The #TJ13 #F1 Daily News and Comment: Saturday, 13th June 2015

DNandC

Nissan penalized for being too slow

Ferrari prepared to help save Monza

Nissan penalized for being too slow

It was expected that the Nissan GTR-LM protoypes, the radical front engined cars of the Japanese Manufacturer, would not be challenging for the win in their maiden appearance on the Circuit de la Sarthe, as their engine is so far only at around 700 bhp with the opposition churning out over 1.000 horses. Since all three cars failed to make the 110% cut in qualifying, the cars were relegated to the back of the LMP2 field, starting 30th to 32nd.

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Ferrari prepared to help save Monza

Due to Bernard Ecclestone’s increasing financial demands and the Italian Government’s unwillingness to help the Autodromo Nazionale di Monza in the form of tax breaks, the Italian GP is so far not yet secured beyond 2016. The track owners are represented by Ivan Capelli, the most unsuccessful Ferrari driver ever. But Capelli’s relative uselessness in the 1992 Ferrari does not mean his former employer would not come to his aid when needed.

“It won’t be for lack of trying on our behalf,” Sergio Marchionne says in regard to a possible demise of the Italian GP at Monza. “If they [Monza] have problems, we need to talk to Bernie. If you look at Monza’s potential, you know it won’t disappear from the calendar.”

Rivals Mercedes had tried to save their home Grand Prix, and were even prepared to shoulder some of the costs, but the haggling over money had dragged on too long until the promoter realized there wouldn’t be enough time to properly promote the race anymore. Ferrari does not outright offer to open their treasury, but they won’t refuse to either should it become necessary to save the race.

“If it becomes necessary to guarantee it [the survival of the race], then we will have to intervene and make sure it happens,” says Marchionne.

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12 responses to “The #TJ13 #F1 Daily News and Comment: Saturday, 13th June 2015

  1. RE: Nissan

    That’s embarrassing. No one expected a world beater, but the qualifying relegation is embarrassing. I suppose a function of not qualifying within the 110% cut-off is that the front runners this year are so damn quick!

    Another aspect to the Nissan challenger I found strange – other than the front engine layout – was that the Nissan is a front-wheel drive car. So the “rotation” tyres and the “driven” tyres are the same… That has implications on not only tyre management, but on driving style. I wonder if that didn’t have as much of an impact as the engine HP?

    But it’s good to see a manufacturer trying a vastly different solution; so I hope they have a decent race and continue to evolve this concept.

  2. Any fan of the Nissan quest is quick to point out they’re not running hybrid. WTF?

    • They could not get their hybrid unit to work. But as they entered as an hybrid the system is, non functioning, in their car. As a dead weight…

      • @bruznic
        Well, since Nissan is in alliance with Renault, maybe they can give Viry-Chatillon a call to see if they can help them sort out the hybrid… 🙂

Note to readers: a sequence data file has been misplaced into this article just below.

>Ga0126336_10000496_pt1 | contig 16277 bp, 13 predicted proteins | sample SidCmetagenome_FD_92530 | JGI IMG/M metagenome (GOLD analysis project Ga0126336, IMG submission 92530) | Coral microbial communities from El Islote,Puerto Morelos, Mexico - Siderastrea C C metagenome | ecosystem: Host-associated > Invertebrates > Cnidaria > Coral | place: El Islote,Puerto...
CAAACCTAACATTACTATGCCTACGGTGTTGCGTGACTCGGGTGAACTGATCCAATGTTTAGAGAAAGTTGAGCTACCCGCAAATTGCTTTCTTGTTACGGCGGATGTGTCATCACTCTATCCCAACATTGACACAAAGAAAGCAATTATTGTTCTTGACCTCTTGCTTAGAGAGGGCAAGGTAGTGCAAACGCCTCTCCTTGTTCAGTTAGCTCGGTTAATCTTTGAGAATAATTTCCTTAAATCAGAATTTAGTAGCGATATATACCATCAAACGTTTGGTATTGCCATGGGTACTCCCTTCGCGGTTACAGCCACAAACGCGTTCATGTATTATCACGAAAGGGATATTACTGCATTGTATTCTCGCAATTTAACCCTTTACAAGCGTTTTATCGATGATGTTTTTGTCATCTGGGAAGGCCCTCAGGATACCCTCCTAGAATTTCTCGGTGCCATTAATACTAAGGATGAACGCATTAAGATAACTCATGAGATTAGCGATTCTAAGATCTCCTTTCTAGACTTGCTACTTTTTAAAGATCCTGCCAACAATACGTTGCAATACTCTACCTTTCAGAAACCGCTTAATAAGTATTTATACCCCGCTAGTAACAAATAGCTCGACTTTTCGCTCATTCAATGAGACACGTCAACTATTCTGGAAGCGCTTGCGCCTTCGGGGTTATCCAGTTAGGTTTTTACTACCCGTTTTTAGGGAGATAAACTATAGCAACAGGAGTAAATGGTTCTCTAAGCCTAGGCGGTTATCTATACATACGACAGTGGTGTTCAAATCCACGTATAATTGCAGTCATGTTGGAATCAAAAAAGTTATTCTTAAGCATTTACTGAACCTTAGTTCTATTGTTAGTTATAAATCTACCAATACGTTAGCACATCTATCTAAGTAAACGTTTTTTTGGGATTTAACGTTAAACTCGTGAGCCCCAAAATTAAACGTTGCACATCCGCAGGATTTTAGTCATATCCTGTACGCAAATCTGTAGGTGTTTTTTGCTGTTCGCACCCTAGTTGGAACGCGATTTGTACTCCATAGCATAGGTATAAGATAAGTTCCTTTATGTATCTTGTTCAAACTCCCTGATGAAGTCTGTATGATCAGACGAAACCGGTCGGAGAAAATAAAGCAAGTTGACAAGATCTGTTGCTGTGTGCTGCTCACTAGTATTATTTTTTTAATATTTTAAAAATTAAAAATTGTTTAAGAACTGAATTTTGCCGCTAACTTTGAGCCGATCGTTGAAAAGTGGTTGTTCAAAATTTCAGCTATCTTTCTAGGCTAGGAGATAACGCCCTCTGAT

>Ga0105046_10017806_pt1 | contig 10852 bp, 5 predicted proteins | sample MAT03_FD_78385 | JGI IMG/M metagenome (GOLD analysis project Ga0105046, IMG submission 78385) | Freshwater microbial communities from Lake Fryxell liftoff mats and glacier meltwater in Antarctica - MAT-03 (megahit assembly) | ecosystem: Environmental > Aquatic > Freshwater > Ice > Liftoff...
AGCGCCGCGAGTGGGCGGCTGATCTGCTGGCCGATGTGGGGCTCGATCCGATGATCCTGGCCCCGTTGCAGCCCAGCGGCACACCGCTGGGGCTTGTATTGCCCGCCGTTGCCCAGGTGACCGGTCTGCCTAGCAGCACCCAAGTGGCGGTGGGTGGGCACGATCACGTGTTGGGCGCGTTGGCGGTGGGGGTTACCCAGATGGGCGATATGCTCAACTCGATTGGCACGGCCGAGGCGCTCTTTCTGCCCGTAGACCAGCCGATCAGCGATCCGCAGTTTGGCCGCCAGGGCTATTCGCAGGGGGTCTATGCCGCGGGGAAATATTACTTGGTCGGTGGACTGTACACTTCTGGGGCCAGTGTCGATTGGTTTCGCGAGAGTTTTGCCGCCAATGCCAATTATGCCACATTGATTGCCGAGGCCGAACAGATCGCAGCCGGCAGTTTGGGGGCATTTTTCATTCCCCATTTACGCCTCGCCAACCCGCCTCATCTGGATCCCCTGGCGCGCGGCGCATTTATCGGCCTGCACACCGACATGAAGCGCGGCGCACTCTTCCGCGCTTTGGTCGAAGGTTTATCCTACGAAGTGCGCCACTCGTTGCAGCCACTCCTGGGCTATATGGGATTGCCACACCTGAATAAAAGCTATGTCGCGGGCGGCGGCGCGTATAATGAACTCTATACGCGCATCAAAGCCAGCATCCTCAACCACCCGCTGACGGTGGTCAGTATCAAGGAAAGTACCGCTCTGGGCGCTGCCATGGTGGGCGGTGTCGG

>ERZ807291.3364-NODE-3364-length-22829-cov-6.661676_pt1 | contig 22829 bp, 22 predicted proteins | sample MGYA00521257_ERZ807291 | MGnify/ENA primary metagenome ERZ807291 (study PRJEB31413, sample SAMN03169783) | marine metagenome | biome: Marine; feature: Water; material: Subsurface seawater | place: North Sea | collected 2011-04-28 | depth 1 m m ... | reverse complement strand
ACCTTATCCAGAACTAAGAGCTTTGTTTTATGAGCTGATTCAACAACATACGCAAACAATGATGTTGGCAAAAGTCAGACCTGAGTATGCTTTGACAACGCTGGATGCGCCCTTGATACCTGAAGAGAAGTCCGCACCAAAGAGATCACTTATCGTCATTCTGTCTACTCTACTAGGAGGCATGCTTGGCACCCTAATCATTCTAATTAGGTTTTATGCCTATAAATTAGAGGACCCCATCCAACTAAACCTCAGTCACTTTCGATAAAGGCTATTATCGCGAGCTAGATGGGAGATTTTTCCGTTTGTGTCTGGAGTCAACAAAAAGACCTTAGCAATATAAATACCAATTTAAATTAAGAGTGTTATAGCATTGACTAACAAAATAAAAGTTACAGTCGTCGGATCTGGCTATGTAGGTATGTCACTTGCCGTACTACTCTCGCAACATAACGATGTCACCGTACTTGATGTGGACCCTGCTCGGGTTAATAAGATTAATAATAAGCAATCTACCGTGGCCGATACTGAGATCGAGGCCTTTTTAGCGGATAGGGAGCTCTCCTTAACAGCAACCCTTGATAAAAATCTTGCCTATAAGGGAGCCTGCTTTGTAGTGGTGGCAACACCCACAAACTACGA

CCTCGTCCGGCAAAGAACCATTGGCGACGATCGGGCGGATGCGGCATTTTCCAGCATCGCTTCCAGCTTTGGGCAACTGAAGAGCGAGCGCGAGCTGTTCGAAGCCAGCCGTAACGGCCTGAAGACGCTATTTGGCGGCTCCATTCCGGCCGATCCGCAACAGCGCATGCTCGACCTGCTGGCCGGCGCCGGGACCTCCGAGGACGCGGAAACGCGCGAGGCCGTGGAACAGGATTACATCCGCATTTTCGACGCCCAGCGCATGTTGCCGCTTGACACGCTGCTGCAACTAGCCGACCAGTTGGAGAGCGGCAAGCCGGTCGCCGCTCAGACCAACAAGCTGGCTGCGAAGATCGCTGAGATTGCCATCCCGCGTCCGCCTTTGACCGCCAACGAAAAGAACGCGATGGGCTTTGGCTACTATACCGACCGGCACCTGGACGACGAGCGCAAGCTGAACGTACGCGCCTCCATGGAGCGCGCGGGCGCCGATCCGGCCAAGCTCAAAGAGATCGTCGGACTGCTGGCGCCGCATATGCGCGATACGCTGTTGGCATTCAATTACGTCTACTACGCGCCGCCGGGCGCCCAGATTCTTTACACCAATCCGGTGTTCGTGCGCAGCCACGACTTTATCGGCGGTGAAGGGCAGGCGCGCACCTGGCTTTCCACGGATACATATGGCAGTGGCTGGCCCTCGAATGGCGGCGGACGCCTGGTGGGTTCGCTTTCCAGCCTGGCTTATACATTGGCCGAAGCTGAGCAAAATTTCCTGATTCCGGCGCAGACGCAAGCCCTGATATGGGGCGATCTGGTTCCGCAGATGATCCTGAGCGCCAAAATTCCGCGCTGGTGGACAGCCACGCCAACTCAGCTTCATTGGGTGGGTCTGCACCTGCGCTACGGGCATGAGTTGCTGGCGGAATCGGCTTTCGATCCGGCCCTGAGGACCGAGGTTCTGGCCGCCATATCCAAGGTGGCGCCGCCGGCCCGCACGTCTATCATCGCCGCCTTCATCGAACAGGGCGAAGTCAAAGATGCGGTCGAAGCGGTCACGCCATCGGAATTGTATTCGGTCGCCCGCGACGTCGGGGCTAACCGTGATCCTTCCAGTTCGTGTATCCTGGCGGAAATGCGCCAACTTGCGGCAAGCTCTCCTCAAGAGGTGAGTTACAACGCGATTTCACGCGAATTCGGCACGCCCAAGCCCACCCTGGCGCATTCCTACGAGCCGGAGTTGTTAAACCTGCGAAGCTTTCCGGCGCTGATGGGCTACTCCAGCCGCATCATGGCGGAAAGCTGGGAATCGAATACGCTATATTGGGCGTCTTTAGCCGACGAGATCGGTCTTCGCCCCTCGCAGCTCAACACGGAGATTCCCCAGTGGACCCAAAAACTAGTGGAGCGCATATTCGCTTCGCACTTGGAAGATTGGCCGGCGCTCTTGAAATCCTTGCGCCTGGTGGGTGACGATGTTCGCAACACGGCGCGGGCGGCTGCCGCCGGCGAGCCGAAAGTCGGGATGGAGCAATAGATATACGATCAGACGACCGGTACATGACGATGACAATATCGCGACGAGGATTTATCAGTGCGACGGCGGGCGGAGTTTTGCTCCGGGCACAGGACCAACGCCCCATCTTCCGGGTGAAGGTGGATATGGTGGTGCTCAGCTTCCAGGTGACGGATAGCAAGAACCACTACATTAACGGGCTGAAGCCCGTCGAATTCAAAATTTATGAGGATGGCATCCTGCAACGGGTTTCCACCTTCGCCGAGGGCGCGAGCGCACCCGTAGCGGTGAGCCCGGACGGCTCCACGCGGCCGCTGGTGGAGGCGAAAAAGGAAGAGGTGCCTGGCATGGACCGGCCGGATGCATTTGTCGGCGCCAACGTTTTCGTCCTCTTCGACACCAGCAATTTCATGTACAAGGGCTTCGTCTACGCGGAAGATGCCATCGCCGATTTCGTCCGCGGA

• They run in the 2MJ class with the Williams developed flywheel system connected to the front wheels. Originally the plan was to have the ERS system also connected to the rear wheels and run in the 8 MJ class but they couldn’t get the system to work reliable (that system should have brought the car in the rumored 1200-1600 bhp range).

      It was always a case of the first year being a learning year for Nissan and all the problems they’ve had until now make it that this is a test year for Nissan. At least that was the explanation from Nissan’s Darren Cox. I bet the original plan was to competitive as soon as fast as possible but Nissan knows that the problems they’ve had during testing were just too big for that to be realistic, next year though they could be the dark horse of the field.

  3. Surely the title of ‘Most unsuccessful Ferrari driver ever’ has to go to Luca Badoer?

  4. “Due to Bernard Ecclestone’s increasing financial demands and the Italian Government’s unwillingness to help the Autodromo Nazionale di Monza in the form of tax breaks, the Italian GP is so far not yet secured beyond 2016. The track owners are represented by Ivan Capelli, the most unsuccessful Ferrari driver ever. But Capelli’s relative uselessness in the 1992 Ferrari does not mean his former employer would not come to his aid when needed.

    “It won’t be for lack of trying on our behalf,” Sergio Marchionne says in regard to a possible demise of the Italian GP at Monza. “If they [Monza] have problems, we need to talk to Bernie. If you look at Monza’s potential, you know it won’t disappear from the calendar.””

    Gov’ts shouldn’t be expected to subsidize F1 races, particularly in light of the fact that as the article notes, the problem is due to Bernie’s increasing financial demands.

    Bernie’s a fool if he doesn’t realize that there are a core set of tracks, the loss of which, is leading to the demise of the audience. If people want to know why the viewing audience is dropping, it’s because the core audience has been alienated, as traditional tracks have been dropped, threatened, ransomed, etc. You drop a track, even for a year, and people will find something else to do, and then it’ll be hard to get them back. Bernie’s money-grubbing ways are killing the sport.

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